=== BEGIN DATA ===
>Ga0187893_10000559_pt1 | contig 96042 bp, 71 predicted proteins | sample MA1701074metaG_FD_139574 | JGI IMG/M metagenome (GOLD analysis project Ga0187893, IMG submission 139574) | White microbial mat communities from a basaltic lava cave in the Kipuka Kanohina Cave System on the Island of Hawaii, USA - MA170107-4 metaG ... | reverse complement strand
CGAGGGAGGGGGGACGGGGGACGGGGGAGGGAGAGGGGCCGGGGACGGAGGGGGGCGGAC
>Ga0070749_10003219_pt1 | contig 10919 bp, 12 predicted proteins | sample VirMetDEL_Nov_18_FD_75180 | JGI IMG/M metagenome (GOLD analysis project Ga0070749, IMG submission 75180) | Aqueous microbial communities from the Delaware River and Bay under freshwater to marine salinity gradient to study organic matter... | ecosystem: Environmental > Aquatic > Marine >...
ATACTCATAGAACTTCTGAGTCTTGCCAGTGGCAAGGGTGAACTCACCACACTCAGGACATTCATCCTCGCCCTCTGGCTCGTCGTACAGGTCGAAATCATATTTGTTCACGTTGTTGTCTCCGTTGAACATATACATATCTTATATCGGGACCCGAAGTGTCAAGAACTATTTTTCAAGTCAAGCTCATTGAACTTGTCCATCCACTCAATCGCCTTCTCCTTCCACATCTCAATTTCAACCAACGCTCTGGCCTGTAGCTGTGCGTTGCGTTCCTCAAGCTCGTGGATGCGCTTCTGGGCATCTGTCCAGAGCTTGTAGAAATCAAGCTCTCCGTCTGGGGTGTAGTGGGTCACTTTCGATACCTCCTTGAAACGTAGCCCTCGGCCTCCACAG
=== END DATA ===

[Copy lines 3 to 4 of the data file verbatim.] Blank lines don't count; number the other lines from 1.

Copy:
>Ga0070749_10003219_pt1 | contig 10919 bp, 12 predicted proteins | sample VirMetDEL_Nov_18_FD_75180 | JGI IMG/M metagenome (GOLD analysis project Ga0070749, IMG submission 75180) | Aqueous microbial communities from the Delaware River and Bay under freshwater to marine salinity gradient to study organic matter... | ecosystem: Environmental > Aquatic > Marine >...
ATACTCATAGAACTTCTGAGTCTTGCCAGTGGCAAGGGTGAACTCACCACACTCAGGACATTCATCCTCGCCCTCTGGCTCGTCGTACAGGTCGAAATCATATTTGTTCACGTTGTTGTCTCCGTTGAACATATACATATCTTATATCGGGACCCGAAGTGTCAAGAACTATTTTTCAAGTCAAGCTCATTGAACTTGTCCATCCACTCAATCGCCTTCTCCTTCCACATCTCAATTTCAACCAACGCTCTGGCCTGTAGCTGTGCGTTGCGTTCCTCAAGCTCGTGGATGCGCTTCTGGGCATCTGTCCAGAGCTTGTAGAAATCAAGCTCTCCGTCTGGGGTGTAGTGGGTCACTTTCGATACCTCCTTGAAACGTAGCCCTCGGCCTCCACAG